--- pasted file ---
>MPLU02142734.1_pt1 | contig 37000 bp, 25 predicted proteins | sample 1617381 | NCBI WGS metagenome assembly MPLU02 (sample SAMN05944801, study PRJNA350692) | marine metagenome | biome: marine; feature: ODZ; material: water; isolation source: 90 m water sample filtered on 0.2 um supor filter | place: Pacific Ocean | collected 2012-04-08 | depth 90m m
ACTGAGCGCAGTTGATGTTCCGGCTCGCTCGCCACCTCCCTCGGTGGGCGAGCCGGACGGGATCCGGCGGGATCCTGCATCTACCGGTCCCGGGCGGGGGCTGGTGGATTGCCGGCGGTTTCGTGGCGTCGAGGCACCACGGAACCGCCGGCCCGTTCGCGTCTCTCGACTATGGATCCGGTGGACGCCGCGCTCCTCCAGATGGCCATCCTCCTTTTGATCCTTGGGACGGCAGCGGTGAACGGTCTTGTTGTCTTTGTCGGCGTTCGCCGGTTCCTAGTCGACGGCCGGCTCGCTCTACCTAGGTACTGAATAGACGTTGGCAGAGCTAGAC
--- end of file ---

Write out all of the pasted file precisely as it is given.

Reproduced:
>MPLU02142734.1_pt1 | contig 37000 bp, 25 predicted proteins | sample 1617381 | NCBI WGS metagenome assembly MPLU02 (sample SAMN05944801, study PRJNA350692) | marine metagenome | biome: marine; feature: ODZ; material: water; isolation source: 90 m water sample filtered on 0.2 um supor filter | place: Pacific Ocean | collected 2012-04-08 | depth 90m m
ACTGAGCGCAGTTGATGTTCCGGCTCGCTCGCCACCTCCCTCGGTGGGCGAGCCGGACGGGATCCGGCGGGATCCTGCATCTACCGGTCCCGGGCGGGGGCTGGTGGATTGCCGGCGGTTTCGTGGCGTCGAGGCACCACGGAACCGCCGGCCCGTTCGCGTCTCTCGACTATGGATCCGGTGGACGCCGCGCTCCTCCAGATGGCCATCCTCCTTTTGATCCTTGGGACGGCAGCGGTGAACGGTCTTGTTGTCTTTGTCGGCGTTCGCCGGTTCCTAGTCGACGGCCGGCTCGCTCTACCTAGGTACTGAATAGACGTTGGCAGAGCTAGAC